BriTROC ovarian cancer initiative an exemplar of UK research strengths and of things to come

Yesterday Ovarian Cancer Action announced funding of a new research collaboration – ‘BriTROC’ – aimed at developing ‘a high-quality nationwide tissue and bio specimen bank.’  The bank will enable research looking at the molecular characteristics of tumours that recur despite treatment — an important area of unmet need in the field.

All the above is from the press release.  But what you should also know is that, apart from having the best name in the business, BriTROC is an exemplar of the UK’s research strengths and current trends.  Briefly, these include:

  • The ever-increasing focus on collaboration (this initiative involves eight centres across the UK and will, I am sure, involve international ones in time)
  • The emphasis on ‘translational’ research and the unique role and importance of the NHS in providing a sustaining environment for this sort of near-clinic(al) work.
  • The recognition of the importance of ‘bio-banks’ and data-linkage as the infrastructure of the future.
  • The importance of medical research charities in kick-starting these initiatives with funding.  Cancer Research UK are also involved in this particular one.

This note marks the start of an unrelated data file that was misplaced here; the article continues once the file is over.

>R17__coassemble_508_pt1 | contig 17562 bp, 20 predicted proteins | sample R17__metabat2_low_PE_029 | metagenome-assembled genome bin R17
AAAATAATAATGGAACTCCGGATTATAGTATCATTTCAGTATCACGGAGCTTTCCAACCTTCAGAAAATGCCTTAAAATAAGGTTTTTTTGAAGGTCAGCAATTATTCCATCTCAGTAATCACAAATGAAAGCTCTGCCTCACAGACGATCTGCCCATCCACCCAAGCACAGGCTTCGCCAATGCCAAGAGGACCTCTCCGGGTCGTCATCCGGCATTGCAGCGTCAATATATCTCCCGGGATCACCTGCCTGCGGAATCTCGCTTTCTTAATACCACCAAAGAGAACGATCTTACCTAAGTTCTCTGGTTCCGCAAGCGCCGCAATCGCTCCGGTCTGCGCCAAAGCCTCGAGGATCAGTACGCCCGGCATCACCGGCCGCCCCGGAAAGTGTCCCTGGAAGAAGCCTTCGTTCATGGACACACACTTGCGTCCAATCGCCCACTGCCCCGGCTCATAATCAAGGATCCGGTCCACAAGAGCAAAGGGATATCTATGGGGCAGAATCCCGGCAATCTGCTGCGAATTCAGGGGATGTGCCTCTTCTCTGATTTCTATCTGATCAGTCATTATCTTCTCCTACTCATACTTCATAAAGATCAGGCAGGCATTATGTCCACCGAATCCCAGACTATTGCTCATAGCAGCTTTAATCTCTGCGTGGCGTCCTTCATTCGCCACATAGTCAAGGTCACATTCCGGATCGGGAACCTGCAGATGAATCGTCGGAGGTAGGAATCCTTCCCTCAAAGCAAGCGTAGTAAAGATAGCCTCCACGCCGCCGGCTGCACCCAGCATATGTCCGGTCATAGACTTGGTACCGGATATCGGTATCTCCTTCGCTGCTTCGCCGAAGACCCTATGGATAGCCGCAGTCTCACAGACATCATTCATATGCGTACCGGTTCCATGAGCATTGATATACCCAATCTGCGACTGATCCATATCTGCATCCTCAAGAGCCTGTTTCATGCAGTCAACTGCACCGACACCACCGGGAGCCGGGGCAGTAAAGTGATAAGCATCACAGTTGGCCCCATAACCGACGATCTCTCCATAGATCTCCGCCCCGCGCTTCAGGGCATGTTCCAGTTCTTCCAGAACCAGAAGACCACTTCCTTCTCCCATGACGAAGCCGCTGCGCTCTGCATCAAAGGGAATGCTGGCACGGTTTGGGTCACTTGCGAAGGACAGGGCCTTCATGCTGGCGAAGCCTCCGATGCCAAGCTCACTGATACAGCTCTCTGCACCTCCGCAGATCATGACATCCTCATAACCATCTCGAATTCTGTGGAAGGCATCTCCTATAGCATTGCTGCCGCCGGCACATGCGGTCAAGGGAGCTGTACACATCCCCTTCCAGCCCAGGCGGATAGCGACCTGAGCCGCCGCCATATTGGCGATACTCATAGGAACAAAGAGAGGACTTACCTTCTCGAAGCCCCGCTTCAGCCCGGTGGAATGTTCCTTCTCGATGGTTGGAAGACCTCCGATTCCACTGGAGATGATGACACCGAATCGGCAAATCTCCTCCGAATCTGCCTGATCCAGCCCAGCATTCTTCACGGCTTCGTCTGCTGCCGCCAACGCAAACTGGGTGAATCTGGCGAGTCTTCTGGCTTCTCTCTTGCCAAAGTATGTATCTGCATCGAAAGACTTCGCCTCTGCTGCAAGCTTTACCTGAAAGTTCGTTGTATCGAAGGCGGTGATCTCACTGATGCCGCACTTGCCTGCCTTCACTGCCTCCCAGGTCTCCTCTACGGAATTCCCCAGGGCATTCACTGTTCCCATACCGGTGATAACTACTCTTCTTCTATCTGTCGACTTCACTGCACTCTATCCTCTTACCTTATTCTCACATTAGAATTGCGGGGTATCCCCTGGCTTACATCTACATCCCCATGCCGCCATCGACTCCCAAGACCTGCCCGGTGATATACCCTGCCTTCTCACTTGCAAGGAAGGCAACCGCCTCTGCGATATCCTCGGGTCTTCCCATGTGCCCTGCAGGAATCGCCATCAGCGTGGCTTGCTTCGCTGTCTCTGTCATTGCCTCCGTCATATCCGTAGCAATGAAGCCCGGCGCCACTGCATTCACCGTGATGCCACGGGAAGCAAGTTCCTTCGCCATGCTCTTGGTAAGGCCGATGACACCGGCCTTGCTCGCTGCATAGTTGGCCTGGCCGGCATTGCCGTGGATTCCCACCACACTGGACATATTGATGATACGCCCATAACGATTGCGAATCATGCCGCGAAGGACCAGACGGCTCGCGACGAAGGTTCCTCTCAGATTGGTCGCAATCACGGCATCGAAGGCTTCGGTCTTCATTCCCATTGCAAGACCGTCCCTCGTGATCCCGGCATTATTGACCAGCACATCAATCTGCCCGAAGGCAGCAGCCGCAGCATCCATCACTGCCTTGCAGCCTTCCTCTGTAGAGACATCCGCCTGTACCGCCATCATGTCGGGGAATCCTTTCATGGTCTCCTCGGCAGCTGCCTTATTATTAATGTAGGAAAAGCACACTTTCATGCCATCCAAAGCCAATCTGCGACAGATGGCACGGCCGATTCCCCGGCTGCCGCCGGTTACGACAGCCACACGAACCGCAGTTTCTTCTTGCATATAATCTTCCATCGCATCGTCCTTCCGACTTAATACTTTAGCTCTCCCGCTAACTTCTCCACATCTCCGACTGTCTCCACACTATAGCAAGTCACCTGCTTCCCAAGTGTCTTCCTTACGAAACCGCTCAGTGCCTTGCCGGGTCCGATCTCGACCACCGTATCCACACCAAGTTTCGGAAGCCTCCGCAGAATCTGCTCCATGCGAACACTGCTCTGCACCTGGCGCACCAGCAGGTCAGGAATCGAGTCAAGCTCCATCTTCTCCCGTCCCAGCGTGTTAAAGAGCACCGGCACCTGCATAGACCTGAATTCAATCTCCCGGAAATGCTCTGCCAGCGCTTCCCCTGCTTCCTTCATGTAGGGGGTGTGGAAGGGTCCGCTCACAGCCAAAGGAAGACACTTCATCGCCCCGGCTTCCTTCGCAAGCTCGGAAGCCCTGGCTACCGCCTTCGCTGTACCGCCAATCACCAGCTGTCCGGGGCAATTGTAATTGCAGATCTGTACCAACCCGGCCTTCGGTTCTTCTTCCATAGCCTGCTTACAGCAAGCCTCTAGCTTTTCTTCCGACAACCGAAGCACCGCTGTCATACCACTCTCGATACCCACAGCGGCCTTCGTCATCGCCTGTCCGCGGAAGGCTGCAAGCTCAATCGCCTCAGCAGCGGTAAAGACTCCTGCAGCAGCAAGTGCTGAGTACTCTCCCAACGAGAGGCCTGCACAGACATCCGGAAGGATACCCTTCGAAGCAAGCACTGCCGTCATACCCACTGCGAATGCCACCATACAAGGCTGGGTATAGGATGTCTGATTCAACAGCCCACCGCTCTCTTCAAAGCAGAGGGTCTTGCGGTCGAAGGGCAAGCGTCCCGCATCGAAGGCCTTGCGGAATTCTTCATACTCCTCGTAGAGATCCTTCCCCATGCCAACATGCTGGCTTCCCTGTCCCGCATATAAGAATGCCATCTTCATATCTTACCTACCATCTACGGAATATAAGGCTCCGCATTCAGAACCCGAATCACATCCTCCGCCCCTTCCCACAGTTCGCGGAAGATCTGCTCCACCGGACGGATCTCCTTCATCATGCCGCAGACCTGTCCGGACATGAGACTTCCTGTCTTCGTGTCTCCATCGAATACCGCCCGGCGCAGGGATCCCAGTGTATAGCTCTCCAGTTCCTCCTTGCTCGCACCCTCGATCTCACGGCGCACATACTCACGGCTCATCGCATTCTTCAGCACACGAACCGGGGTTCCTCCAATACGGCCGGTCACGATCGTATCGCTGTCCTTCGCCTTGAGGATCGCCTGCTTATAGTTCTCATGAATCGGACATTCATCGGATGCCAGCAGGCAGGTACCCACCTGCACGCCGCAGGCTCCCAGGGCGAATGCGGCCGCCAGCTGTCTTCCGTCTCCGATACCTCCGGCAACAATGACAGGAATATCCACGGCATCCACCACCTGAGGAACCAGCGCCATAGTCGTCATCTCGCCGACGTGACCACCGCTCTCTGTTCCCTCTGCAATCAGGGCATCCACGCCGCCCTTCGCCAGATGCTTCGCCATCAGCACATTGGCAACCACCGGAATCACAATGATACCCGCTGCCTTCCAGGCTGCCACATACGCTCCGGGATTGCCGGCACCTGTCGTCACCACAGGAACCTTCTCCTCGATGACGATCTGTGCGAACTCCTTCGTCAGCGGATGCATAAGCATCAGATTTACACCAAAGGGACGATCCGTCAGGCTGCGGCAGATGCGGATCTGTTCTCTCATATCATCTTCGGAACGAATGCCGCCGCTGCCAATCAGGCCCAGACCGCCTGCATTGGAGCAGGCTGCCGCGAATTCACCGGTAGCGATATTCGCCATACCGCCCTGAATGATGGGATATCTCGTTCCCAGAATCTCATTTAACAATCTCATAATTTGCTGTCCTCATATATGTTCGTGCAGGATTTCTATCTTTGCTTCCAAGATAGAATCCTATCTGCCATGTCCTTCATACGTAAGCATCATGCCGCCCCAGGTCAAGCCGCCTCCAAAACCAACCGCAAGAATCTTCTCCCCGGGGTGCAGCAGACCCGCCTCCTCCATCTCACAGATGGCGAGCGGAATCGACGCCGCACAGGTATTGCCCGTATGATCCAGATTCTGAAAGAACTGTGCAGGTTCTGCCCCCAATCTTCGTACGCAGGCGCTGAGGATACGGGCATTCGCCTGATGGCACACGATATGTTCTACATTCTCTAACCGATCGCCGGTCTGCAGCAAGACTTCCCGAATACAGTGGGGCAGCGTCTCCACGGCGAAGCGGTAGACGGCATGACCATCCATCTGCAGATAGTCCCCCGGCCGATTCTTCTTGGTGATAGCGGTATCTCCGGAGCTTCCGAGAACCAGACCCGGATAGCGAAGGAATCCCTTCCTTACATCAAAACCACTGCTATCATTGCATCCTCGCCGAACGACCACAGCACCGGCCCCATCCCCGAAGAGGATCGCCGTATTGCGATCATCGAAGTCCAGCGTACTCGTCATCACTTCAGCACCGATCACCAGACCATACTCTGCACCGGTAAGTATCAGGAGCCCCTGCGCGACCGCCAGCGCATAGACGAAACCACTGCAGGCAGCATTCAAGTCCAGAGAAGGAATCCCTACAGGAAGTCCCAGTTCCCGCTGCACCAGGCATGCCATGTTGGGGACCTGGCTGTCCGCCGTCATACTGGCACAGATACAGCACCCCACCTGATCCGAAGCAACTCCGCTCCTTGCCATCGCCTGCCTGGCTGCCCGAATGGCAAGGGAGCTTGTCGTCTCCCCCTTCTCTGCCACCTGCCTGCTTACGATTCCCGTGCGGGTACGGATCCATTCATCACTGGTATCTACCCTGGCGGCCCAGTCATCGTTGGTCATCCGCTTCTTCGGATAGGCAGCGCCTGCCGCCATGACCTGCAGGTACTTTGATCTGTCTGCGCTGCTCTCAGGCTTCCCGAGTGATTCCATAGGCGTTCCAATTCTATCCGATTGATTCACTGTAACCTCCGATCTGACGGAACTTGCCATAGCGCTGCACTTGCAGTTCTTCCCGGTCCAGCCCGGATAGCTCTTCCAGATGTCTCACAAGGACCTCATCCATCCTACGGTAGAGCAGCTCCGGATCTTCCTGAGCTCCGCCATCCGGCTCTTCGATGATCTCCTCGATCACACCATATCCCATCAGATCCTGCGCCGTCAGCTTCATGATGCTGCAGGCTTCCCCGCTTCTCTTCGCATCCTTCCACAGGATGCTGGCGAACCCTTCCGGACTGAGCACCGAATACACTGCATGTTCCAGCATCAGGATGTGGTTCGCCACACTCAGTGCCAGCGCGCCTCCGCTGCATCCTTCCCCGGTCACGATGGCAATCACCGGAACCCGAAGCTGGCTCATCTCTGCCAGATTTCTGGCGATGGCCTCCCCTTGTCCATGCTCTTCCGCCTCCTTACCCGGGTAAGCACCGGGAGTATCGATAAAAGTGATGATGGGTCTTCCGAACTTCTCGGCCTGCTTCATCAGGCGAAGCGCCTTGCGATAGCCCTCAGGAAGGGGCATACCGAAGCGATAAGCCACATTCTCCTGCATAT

I think BriTROC has received some coverage including a piece on BBC One.  But most of the media reports I have seen come from Scotland where two of the participating sites are based – one in Edinburgh, the other in Glasgow.  Perhaps they just get collaboration better than those of us south of the border.

The really fascinating and quite complex challenge BriTROC will face is in terms of its engagement with, and dependence on the participation of, women suffering from ovarian cancer, given that the whole idea and success of the ‘bank’ depends on recurrent tissue collection from them. You have to remember that not only is this one of the most difficult cancers to treat and gruelling to put it mildly for those women undergoing treatment, but continues to have one of the poorest survival rates.

But there are several things already batting in BriTROC’s favour.  The first is the fact that women with ovarian cancer are one of the most highly motivated and mobilised patient populations I have come across when it comes to research.  The second is that the clinicians and academics involved, some of whom I have worked with, are highly attuned to the sensitives in this area and to the need to develop a ‘patient-centred’ approach to the work.

Who knows, BriTROC may become an exemplar for patient engagement and involvement as well.

PS: It is Ovarian Cancer Awareness Month coming up in March = see here for more details including information on the other charities in the field: Target Ovarian Cancer, Ovacome and ‘The Eve Appeal.’ Good to see them all working together.

 

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